A unique finding is that Alnus viridis ssp. sinuata–dominated associations are rare on the 50,000-year-old surface. Yet, they dominate the lower alpine throughout southern Alaska, including this study's Neoglacial and 13,000-year-old surfaces. The occurrence of Alnus viridis ssp. sinuata associations on the Neoglacial and 13,000-year-old surfaces may be partly due to it invading mass wasting, avalanche paths, wind-throw, and other disturbances. On stable sites, however, alder is a “climax” association (Griggs, 1936; Mitchell, 1968; Talbot et al., 2005; Kojima, 2006). The rarity of alder-dominated associations on the 50,000-year-old surface is not due to lack of seed source because alder occurs adjacent to the 50,000-year-old surface. Mass wasting may decrease on older surfaces, but avalanche paths are still common. Based on this lack of alder we speculate that the “climax” Alnus viridis ssp. sinuata associations on the 13,000-year-old surface may actually be relicts from the end of the Pleistocene that are seral (over long time spans) to other associations. Pedogenic processes, soil grain-size, and moisture may also play a role as the soils continue to evolve over time.
To conserve all alpine and subalpine species and habitats, conservation biologists and land managers must understand the seral response of species and ecosystems to receding glaciers. We found that most associations have a high fidelity to either the Neoglacial surfaces or the 13,000- and 50,000-year-old surfaces. Most early- to mid-seral associations on the Neoglacial surfaces have a limited lifespan and their continued existence is dependent primarily on rates of deglaciation. Because deglaciated surfaces are more common since the end of the Little Ice Age (ending in approximately 1850), we speculate that these associations were rare prior to the Neoglacial and their distribution and extent are now expanding. In contrast, we assume that most old-growth forests and wetlands/peatlands on the 13,000- and 50,000-year-old surfaces have a lifespan of hundreds to thousands of years. These old landscapes will also support many of the early-seral associations as a minor part of the landscape because disturbances initiating primary succession do occur such as mass wasting and avalanches (Nowacki and Kramer, 1998, Snyder et al., 2008). These results highlight the importance of not only the older landscapes for conserving ecosystem diversity, but also that of newly deglaciated surfaces.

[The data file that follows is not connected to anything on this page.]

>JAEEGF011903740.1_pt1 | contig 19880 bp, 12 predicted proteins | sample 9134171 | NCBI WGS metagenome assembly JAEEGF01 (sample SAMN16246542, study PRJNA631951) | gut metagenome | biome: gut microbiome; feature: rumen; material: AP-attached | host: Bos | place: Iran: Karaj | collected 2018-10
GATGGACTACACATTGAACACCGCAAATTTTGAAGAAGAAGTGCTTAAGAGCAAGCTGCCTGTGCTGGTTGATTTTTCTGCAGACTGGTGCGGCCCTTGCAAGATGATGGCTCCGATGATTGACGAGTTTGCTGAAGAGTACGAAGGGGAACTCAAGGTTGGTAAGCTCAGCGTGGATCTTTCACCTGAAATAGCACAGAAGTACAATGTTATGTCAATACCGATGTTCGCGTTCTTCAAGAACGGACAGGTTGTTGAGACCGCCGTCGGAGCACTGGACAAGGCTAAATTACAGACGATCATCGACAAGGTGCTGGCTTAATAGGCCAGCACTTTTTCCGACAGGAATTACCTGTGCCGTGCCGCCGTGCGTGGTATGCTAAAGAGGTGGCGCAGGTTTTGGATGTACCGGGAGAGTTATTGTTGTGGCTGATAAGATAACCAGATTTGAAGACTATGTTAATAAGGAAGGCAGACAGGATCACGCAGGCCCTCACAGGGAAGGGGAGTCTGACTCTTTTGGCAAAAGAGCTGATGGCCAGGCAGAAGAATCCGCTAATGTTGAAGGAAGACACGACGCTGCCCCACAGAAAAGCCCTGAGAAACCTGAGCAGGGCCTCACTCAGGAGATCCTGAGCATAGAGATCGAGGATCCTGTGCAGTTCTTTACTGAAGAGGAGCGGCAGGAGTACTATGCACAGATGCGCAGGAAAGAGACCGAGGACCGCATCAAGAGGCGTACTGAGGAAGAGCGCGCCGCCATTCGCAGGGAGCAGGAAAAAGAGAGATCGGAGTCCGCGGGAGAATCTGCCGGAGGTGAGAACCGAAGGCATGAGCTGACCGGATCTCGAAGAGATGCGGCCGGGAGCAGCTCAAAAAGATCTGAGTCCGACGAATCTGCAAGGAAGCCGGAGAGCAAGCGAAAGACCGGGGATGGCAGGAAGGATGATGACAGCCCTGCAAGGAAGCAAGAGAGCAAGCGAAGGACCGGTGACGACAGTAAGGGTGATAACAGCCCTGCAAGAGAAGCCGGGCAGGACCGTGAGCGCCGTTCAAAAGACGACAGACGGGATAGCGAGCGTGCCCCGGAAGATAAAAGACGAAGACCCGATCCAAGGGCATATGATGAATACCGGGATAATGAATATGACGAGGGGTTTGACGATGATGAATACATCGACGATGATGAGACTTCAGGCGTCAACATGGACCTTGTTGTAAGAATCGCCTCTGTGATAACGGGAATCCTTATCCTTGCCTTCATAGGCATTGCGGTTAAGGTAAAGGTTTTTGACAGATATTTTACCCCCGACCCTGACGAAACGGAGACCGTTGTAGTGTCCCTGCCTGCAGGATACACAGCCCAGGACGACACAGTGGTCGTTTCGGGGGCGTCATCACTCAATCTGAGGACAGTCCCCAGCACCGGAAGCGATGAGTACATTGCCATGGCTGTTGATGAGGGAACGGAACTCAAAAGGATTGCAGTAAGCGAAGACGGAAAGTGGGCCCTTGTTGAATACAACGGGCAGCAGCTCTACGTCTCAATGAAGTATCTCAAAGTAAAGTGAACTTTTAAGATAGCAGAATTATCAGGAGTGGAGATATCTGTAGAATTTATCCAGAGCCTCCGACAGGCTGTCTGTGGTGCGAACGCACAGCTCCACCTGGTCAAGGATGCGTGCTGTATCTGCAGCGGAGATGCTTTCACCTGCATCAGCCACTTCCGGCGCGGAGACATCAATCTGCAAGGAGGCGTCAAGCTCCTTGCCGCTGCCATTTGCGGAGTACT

The authors wish to thank the National Park Service–Alaska Regional Office for financial support, and Lewis Sharman and Bill Eichenlaub (Glacier Bay National Park and Preserve) for assisting with logistics. We thank Koren Bosworth, Matt Carlson, Lisa Stratford (Alaska Natural Heritage Program), Jon Hall, Sheila Kratzer, and Elaine Blok (U.S. Department of Interior National Wetlands Inventory) for help with field work; Julie Michaelson and Kelly Walton for some of the graphics (Alaska Natural Heritage Program); and Joe McClung, captain of the ship USFWS Surfbird.